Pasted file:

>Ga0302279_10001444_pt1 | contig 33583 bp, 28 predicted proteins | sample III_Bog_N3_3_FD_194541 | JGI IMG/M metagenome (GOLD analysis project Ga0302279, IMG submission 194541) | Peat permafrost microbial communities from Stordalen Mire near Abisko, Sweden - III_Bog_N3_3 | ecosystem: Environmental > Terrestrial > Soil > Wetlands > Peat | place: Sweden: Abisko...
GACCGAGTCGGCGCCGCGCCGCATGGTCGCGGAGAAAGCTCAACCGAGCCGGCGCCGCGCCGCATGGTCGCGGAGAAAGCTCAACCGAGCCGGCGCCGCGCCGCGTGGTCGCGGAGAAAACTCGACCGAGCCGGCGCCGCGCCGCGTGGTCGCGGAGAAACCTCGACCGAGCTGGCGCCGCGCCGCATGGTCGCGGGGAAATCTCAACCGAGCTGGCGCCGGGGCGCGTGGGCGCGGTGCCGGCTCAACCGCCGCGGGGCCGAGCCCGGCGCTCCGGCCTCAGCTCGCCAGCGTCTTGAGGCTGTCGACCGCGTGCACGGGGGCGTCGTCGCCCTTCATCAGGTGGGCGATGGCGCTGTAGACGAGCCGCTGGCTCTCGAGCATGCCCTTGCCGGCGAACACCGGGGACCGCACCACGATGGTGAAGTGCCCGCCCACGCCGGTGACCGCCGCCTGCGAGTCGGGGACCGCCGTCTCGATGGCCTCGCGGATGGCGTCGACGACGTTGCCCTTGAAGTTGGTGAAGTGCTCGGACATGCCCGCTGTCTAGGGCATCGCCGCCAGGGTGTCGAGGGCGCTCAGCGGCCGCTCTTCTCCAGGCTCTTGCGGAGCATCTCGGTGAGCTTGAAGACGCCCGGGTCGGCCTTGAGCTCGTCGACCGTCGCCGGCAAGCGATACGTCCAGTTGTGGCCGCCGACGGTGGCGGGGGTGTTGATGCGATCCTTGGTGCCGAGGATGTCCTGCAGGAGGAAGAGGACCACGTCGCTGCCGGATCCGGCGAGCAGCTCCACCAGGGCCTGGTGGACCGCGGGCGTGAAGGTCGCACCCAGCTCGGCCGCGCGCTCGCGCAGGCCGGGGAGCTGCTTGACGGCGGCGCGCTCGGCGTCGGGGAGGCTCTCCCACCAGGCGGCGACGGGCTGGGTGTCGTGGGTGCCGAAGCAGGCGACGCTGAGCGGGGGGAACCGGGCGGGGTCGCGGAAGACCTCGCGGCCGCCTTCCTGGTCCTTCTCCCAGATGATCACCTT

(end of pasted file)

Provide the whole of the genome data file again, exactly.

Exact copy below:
>Ga0302279_10001444_pt1 | contig 33583 bp, 28 predicted proteins | sample III_Bog_N3_3_FD_194541 | JGI IMG/M metagenome (GOLD analysis project Ga0302279, IMG submission 194541) | Peat permafrost microbial communities from Stordalen Mire near Abisko, Sweden - III_Bog_N3_3 | ecosystem: Environmental > Terrestrial > Soil > Wetlands > Peat | place: Sweden: Abisko...
GACCGAGTCGGCGCCGCGCCGCATGGTCGCGGAGAAAGCTCAACCGAGCCGGCGCCGCGCCGCATGGTCGCGGAGAAAGCTCAACCGAGCCGGCGCCGCGCCGCGTGGTCGCGGAGAAAACTCGACCGAGCCGGCGCCGCGCCGCGTGGTCGCGGAGAAACCTCGACCGAGCTGGCGCCGCGCCGCATGGTCGCGGGGAAATCTCAACCGAGCTGGCGCCGGGGCGCGTGGGCGCGGTGCCGGCTCAACCGCCGCGGGGCCGAGCCCGGCGCTCCGGCCTCAGCTCGCCAGCGTCTTGAGGCTGTCGACCGCGTGCACGGGGGCGTCGTCGCCCTTCATCAGGTGGGCGATGGCGCTGTAGACGAGCCGCTGGCTCTCGAGCATGCCCTTGCCGGCGAACACCGGGGACCGCACCACGATGGTGAAGTGCCCGCCCACGCCGGTGACCGCCGCCTGCGAGTCGGGGACCGCCGTCTCGATGGCCTCGCGGATGGCGTCGACGACGTTGCCCTTGAAGTTGGTGAAGTGCTCGGACATGCCCGCTGTCTAGGGCATCGCCGCCAGGGTGTCGAGGGCGCTCAGCGGCCGCTCTTCTCCAGGCTCTTGCGGAGCATCTCGGTGAGCTTGAAGACGCCCGGGTCGGCCTTGAGCTCGTCGACCGTCGCCGGCAAGCGATACGTCCAGTTGTGGCCGCCGACGGTGGCGGGGGTGTTGATGCGATCCTTGGTGCCGAGGATGTCCTGCAGGAGGAAGAGGACCACGTCGCTGCCGGATCCGGCGAGCAGCTCCACCAGGGCCTGGTGGACCGCGGGCGTGAAGGTCGCACCCAGCTCGGCCGCGCGCTCGCGCAGGCCGGGGAGCTGCTTGACGGCGGCGCGCTCGGCGTCGGGGAGGCTCTCCCACCAGGCGGCGACGGGCTGGGTGTCGTGGGTGCCGAAGCAGGCGACGCTGAGCGGGGGGAACCGGGCGGGGTCGCGGAAGACCTCGCGGCCGCCTTCCTGGTCCTTCTCCCAGATGATCACCTT